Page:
Shapeshifting Method Uses Heat to Bring 3D Printing Into the Fourth Dimension
With 4D printing, the element of time becomes part of the printing system, resulting in materials that emerge with one shape but then morph into another.
Good news this week for fans of materials that can metamorphose: Scientists have developed a new technology that produces shapeshifting objects straight from the fourth dimension.
It's a little less dramatic than it sounds, but the technology is still pretty wild.
A multinational research team from the US, China, and Singapore has developed a new process for printing out objects and tools that change shape when heat is applied to the material. The new technique falls into the category of 4D printing, which refers to materials that are printed out in one configuration but wind up in another. The research was published today in the journal Science Advances.
The term 4D printing may sound gimmicky, but it designates a particular approach to 3D printing. In physics, one way to look at the fourth dimension is to regard it as time itself. Any object in space-time has four dimensions: length, width, depth, and duration. With 4D printing, the element of time becomes part of the printing system, resulting in materials that emerge from the printer with one shape but eventually morph into another.
“4D printing means that the shape of the printed part can change as a function of time,” said lead researcher Jerry Qi, professor of mechanical engineering at Georgia Tech. “Time is part of shape-forming process. As demonstrated in this work, the printed part can change its shape dramatically upon heating.”
The new 4D printing method ventures boldly into the fourth dimension by using materials called shape memory polymers (SMPs), Qi said. Designed with advanced computer programs, SMPs use two or more component substances, each of which has different temperature properties.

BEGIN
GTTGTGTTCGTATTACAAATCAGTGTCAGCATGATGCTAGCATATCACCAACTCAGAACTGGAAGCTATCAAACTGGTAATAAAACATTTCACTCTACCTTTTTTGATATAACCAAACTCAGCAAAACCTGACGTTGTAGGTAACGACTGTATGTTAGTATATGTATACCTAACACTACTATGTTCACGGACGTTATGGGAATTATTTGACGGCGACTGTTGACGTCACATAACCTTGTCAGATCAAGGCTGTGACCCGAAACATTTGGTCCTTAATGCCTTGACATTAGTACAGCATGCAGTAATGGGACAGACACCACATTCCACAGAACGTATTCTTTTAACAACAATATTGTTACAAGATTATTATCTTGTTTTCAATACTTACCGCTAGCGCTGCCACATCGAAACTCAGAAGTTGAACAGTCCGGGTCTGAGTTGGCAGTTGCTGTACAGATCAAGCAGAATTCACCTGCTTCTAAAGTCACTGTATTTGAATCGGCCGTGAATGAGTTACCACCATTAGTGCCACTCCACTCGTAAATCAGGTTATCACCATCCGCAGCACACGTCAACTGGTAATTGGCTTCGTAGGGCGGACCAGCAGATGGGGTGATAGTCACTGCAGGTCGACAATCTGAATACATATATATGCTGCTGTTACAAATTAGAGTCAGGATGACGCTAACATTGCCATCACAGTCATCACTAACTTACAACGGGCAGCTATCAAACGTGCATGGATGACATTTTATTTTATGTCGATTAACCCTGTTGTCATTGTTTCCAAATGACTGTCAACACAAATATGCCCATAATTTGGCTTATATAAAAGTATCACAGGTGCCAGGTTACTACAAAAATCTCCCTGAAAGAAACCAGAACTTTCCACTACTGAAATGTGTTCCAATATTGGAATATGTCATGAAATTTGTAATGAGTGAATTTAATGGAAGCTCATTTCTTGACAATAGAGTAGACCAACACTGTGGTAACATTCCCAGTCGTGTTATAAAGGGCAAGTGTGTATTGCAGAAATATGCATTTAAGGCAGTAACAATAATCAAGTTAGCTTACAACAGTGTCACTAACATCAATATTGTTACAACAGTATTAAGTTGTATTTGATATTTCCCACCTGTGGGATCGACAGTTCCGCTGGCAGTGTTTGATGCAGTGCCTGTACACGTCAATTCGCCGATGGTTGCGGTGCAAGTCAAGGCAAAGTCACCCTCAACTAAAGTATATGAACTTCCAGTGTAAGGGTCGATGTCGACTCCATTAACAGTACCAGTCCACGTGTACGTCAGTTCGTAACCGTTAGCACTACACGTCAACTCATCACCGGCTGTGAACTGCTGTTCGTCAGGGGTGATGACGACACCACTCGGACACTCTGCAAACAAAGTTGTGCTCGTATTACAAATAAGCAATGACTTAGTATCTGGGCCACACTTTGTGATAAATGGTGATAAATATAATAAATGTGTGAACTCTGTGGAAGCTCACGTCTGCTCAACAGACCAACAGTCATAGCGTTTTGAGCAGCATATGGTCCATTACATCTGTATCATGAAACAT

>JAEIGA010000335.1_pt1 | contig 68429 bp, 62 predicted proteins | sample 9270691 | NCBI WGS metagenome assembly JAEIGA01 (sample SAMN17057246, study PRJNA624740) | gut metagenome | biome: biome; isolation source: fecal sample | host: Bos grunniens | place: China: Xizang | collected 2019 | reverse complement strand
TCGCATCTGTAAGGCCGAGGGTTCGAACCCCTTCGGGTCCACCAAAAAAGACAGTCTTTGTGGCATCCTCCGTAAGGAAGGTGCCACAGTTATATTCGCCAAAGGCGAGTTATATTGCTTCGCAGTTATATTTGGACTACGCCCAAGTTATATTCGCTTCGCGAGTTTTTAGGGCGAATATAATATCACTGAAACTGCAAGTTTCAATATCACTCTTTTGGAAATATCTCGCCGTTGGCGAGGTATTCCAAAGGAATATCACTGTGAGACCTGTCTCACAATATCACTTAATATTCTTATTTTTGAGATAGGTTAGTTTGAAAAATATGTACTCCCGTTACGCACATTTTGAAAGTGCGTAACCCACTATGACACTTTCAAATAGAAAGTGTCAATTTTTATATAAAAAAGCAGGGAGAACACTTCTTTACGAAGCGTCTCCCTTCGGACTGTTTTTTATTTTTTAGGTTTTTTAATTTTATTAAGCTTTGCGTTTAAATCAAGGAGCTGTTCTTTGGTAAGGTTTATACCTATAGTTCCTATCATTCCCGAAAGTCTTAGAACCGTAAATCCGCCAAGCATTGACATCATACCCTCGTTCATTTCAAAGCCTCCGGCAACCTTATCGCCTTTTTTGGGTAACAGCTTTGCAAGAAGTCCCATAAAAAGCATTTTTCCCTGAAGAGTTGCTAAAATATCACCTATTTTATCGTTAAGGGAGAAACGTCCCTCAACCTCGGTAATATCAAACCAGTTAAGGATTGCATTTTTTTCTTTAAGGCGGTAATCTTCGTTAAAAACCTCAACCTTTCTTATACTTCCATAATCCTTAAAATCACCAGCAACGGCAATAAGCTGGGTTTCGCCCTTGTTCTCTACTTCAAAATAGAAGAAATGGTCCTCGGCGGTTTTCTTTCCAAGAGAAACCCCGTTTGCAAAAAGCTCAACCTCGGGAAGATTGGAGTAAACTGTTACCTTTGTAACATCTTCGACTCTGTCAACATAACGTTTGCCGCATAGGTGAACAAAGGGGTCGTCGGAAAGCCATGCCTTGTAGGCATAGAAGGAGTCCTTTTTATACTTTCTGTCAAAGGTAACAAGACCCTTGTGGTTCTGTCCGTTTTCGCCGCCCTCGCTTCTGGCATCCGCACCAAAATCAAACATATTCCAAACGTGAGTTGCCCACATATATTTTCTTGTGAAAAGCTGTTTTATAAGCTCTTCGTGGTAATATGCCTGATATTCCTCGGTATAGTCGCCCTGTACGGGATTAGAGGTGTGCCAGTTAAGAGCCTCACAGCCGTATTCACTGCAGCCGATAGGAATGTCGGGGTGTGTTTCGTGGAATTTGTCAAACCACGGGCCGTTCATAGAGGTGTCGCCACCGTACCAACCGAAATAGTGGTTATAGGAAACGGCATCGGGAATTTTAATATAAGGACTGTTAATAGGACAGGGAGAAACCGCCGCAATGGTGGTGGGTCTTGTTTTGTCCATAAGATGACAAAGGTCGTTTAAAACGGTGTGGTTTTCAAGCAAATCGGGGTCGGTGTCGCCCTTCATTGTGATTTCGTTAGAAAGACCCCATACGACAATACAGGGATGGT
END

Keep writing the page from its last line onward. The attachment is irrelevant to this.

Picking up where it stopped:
For instance, a hinge between two panels can be printed with internal stress that's only released when the hinge material is warmed up. The SMPs essentially “remember” various shapes, depending on how and where the built-in stress elements are printed. Add heat, and the hinge swings the panels into a specific configuration as the object assembles itself.
The new technique can also be modified down the line to employ triggering factors other than heat, Qi noted.
“Heating is just one way to stimulate the shape change, but as more materials are available, one could trigger shape change by electricity or light,” he explained.
While the print-and-heat approach isn't entirely new, Qi’s process has several technical advantages over previous SMP designs. Printed materials can be transformed into multiple shapes by manually manipulating the material as it cools. To revert to the original shape, you just warm it up again. The approach can achieve printing and material savings up to 90 percent for manufacturers, according to the research team, while eliminating time-consuming mechanical programming.
As to future consumer applications of the technology, the sky's the limit.
“Self-assembling furniture, biomedical devices, soft robots — all are potential future applications,” Qi said. “For example, the printed part can be used as a platform for electronics devices. Installing electronics is easy when you operate on a flat platform. After installation, we heat the structure, and it transform into a three-dimensional shape.”
Think it all through to far-future scenarios, and 4D printing gets awfully close to science fiction concepts like Star Trek's famous replicators. Need a new mobile phone? Just print out a flat template and toss it in the microwave. Expecting a crowd? Just print and warm up a new sectional couch.
The future is going to be fun.
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